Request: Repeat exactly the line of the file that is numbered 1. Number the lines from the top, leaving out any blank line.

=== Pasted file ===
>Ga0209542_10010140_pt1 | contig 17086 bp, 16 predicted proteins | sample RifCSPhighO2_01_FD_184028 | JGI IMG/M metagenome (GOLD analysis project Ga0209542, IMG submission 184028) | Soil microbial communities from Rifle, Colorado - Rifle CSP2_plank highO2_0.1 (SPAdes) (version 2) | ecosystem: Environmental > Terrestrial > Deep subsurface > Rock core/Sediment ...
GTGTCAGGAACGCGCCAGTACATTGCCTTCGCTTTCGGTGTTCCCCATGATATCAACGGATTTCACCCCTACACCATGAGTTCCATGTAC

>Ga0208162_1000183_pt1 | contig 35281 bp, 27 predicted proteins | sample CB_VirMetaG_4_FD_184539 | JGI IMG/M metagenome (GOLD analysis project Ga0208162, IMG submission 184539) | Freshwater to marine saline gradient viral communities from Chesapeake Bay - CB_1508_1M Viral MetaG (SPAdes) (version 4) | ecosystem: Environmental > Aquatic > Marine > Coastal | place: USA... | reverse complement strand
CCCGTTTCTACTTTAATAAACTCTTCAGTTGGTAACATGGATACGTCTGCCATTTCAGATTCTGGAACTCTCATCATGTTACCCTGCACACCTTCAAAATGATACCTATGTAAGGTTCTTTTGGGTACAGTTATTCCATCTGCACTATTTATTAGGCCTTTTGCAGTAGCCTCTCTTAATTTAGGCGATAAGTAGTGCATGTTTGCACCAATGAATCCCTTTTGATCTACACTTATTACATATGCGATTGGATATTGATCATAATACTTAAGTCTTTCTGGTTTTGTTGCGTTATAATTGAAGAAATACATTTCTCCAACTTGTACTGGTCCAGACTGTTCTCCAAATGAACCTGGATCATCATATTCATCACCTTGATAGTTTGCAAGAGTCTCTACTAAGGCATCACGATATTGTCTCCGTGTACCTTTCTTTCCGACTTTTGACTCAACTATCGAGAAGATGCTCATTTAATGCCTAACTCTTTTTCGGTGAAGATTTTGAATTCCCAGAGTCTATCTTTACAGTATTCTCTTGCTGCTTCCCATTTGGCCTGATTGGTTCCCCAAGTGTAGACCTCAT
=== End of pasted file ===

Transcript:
>Ga0209542_10010140_pt1 | contig 17086 bp, 16 predicted proteins | sample RifCSPhighO2_01_FD_184028 | JGI IMG/M metagenome (GOLD analysis project Ga0209542, IMG submission 184028) | Soil microbial communities from Rifle, Colorado - Rifle CSP2_plank highO2_0.1 (SPAdes) (version 2) | ecosystem: Environmental > Terrestrial > Deep subsurface > Rock core/Sediment ...